But Hunt, in her final council meeting, said this is about much more than how someone chooses to interpret the Bible.
“This is a simple issue: You either support civil rights, or you don’t. Being an LGBT ally means more than riding in a parade. It means being there for the LGBT community when they need you, not just when you need them.”
Breaking news this morning from the AP that the Federal Emergency Management Agency will not provide money to help rebuild West after the devastating fertilizer plant explosion there:
According to a letter obtained by The Associated Press, FEMA said it reviewed the state’s appeal to help West but decided that the explosion “is not of the severity and magnitude that warrants a major disaster declaration.” FEMA has, however, provided emergency funds to individual residents.
West Mayor Tommy Muska said the rural community of 2,800 people needed the money to repair roads, the damaged sewer system and a school. He said the estimated cost of those repairs is $57 million, including $40 million to rebuild a school that was destroyed when the West Fertilizer Co. blew up in April.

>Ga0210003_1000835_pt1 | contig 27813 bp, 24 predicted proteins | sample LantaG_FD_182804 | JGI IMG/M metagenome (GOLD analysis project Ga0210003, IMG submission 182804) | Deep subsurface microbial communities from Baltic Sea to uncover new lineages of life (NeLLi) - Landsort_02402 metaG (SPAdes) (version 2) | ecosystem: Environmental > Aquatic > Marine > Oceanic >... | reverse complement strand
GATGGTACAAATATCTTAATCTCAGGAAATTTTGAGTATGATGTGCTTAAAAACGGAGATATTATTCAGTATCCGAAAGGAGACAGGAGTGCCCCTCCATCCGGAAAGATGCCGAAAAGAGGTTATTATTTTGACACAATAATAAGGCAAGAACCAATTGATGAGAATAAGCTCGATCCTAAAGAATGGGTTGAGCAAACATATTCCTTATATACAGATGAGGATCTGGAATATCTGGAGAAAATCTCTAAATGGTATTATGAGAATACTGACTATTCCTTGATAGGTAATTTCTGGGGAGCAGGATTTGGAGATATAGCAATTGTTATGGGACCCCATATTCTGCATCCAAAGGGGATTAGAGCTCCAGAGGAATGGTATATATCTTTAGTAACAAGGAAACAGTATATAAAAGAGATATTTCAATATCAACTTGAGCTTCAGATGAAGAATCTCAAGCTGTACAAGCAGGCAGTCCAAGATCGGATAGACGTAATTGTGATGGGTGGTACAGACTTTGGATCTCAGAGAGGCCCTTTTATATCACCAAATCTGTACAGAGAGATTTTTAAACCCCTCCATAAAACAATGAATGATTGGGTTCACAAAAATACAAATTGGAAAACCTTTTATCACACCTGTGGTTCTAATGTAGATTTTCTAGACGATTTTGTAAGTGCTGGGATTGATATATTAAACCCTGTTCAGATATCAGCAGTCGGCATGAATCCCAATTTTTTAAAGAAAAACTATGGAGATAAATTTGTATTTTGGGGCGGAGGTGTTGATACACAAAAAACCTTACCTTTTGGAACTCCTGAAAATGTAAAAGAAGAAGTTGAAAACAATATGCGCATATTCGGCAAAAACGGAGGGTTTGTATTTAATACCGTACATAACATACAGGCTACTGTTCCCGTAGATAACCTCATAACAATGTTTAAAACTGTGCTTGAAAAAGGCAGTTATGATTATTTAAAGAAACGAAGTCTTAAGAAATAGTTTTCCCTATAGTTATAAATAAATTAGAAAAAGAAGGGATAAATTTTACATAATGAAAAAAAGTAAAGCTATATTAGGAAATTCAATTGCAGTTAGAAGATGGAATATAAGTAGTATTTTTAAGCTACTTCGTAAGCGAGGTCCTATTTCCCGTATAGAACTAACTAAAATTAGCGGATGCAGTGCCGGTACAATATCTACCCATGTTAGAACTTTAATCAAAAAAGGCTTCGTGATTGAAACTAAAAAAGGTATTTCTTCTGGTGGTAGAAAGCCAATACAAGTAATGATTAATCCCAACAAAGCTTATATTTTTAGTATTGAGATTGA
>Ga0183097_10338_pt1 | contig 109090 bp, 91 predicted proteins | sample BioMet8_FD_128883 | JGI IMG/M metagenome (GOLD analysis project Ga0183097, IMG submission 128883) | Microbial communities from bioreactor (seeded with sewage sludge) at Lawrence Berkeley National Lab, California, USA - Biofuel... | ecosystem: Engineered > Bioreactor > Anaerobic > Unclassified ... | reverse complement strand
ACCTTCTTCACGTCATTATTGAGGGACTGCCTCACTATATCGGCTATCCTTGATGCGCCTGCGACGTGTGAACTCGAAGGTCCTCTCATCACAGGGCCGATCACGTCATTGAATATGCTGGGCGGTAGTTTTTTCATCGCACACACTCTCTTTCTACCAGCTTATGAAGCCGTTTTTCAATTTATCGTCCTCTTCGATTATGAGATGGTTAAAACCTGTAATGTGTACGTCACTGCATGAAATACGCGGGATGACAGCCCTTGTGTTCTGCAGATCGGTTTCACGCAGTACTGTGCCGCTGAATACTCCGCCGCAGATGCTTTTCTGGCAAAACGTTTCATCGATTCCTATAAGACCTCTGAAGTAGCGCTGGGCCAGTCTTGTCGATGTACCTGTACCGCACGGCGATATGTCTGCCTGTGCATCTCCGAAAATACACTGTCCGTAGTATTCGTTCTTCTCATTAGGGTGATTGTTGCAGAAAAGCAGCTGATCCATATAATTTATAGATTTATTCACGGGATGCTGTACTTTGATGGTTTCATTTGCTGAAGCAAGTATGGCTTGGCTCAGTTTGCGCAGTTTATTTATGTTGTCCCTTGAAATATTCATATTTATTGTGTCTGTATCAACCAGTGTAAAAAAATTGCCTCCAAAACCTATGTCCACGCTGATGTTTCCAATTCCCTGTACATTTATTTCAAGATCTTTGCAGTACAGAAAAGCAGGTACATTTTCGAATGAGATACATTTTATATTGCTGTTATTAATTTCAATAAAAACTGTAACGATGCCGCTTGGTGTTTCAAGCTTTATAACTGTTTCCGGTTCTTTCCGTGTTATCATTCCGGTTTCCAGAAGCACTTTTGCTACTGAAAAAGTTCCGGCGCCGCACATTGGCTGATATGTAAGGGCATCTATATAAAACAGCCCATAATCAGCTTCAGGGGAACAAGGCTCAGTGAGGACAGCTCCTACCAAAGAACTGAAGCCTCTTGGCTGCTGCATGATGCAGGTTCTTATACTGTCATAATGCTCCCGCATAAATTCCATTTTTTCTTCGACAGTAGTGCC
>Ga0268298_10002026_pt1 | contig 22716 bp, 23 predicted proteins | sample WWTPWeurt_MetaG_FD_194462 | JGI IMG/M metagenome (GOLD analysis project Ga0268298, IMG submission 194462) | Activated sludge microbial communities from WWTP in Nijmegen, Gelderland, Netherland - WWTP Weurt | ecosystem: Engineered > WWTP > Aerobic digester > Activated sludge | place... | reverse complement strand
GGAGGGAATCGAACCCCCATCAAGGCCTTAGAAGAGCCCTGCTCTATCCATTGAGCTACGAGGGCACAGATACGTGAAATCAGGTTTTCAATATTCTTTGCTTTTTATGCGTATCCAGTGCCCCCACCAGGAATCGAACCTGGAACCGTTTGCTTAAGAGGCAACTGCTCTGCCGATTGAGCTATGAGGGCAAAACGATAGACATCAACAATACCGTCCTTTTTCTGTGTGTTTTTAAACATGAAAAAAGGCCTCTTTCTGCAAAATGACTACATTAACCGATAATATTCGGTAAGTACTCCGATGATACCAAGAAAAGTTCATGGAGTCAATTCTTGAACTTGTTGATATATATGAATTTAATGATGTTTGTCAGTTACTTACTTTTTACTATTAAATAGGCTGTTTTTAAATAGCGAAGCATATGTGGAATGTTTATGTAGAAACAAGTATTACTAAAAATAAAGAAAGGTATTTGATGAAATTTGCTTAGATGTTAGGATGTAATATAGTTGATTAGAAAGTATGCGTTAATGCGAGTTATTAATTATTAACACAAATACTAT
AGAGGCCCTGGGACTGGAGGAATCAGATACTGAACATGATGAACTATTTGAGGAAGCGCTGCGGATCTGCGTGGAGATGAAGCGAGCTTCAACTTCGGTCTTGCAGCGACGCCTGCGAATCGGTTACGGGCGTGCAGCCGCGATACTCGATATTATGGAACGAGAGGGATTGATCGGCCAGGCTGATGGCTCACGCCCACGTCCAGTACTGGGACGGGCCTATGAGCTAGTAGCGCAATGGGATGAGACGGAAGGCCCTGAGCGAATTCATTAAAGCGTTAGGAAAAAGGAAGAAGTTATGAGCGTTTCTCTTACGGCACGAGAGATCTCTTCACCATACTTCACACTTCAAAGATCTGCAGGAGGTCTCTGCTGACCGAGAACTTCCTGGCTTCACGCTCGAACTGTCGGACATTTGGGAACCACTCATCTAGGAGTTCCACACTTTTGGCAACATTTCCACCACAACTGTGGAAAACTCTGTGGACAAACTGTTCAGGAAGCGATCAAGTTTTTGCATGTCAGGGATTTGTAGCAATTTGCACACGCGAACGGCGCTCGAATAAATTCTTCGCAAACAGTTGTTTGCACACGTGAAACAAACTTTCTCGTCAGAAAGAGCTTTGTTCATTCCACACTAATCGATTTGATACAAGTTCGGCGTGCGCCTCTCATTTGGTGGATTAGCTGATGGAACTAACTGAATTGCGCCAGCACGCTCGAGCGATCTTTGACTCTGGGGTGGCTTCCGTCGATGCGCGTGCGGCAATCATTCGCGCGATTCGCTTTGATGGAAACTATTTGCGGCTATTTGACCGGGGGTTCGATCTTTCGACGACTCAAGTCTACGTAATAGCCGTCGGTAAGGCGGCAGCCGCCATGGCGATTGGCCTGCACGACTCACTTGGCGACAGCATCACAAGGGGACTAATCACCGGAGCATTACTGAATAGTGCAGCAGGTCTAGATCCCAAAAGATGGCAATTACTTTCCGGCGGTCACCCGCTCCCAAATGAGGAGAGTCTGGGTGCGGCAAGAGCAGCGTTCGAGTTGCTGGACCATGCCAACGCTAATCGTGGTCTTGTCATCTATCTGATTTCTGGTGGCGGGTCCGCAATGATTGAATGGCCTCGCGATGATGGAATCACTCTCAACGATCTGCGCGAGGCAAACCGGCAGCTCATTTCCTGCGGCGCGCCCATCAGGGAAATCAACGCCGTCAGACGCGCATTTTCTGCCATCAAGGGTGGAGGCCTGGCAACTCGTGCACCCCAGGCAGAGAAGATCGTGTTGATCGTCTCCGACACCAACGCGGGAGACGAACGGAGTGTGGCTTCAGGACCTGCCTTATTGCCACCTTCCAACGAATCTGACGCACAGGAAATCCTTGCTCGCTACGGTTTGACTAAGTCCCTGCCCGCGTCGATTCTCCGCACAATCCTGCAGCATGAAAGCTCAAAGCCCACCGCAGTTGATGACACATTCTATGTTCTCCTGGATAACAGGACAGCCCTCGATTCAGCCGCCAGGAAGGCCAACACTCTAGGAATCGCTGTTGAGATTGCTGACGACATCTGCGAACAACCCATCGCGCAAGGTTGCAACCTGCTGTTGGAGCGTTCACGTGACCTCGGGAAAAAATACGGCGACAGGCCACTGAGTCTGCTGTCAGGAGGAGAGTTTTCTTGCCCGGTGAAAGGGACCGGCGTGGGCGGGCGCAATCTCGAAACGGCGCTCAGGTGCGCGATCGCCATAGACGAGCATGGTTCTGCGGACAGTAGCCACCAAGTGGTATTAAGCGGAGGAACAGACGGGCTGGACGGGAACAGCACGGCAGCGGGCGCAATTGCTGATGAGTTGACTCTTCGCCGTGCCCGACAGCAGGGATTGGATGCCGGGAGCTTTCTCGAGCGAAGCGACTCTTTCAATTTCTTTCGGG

“We don’t have the money to go out and borrow the money. We don’t have the means to pay that note back,” Muska said. “There’s got to be some public assistance.”
Next week DART, the T in Fort Worth, and DCTA are offering a week of free public transit to anyone who trades in a gas receipt. You have to do this in advance (can’t just hand a bus driver a gas receipt) by visiting one of the trade-in locations at the specific dates and times listed on this link. (There are opportunities today, tomorrow, or Saturday.)
The hope of the transit agencies is that they entice some commuters to make a permanent switch. There are a limited number of passes during each of these giveaway times, so I’m guessing you may want to get there earlier than later.
Police Officer Committed Suicide After Being Arrested. There aren’t a lot of details on this story, yet, but here’s what we know: three Arlington officers were being investigated by the FBI and Texas Rangers for something to do with fraud and computers. One of the officers, David Vo, was arrested last week and was recently released on pending charges. He apparently committed suicide on Tuesday.
Boy Tries To Save His Home. It’s a short story, but if you want to try to save your home from erosion, the best thing you can do is put your 10-year-old son in a suit and have him talk to City Council. We’ll have to wait to see if the move worked.
Dallas Entrepreneur Center Launches. The Dallas Entrepreneur Center launches this week. It’s a nonprofit center in the Design District that will provide office space and act as an incubator for entrepreneurs. I’m excited about this for several reasons: 1. It’s a much-needed and great resource for startups. 2. It will (hopefully) put Dallas on the map for supporting startups. 3. I know two of the people behind this—Trey Bowles and Jennifer Conley—well. They’re good people who are passionate about this city. I’m excited to see this come together for them and wish them luck.